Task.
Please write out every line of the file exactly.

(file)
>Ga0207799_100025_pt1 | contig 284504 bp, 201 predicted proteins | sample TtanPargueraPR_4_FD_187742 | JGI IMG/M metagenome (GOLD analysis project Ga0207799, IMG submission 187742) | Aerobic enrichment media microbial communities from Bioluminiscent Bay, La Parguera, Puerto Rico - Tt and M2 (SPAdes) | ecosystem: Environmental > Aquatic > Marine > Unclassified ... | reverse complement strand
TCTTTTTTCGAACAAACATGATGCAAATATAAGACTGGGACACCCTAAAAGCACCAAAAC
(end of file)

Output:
>Ga0207799_100025_pt1 | contig 284504 bp, 201 predicted proteins | sample TtanPargueraPR_4_FD_187742 | JGI IMG/M metagenome (GOLD analysis project Ga0207799, IMG submission 187742) | Aerobic enrichment media microbial communities from Bioluminiscent Bay, La Parguera, Puerto Rico - Tt and M2 (SPAdes) | ecosystem: Environmental > Aquatic > Marine > Unclassified ... | reverse complement strand
TCTTTTTTCGAACAAACATGATGCAAATATAAGACTGGGACACCCTAAAAGCACCAAAAC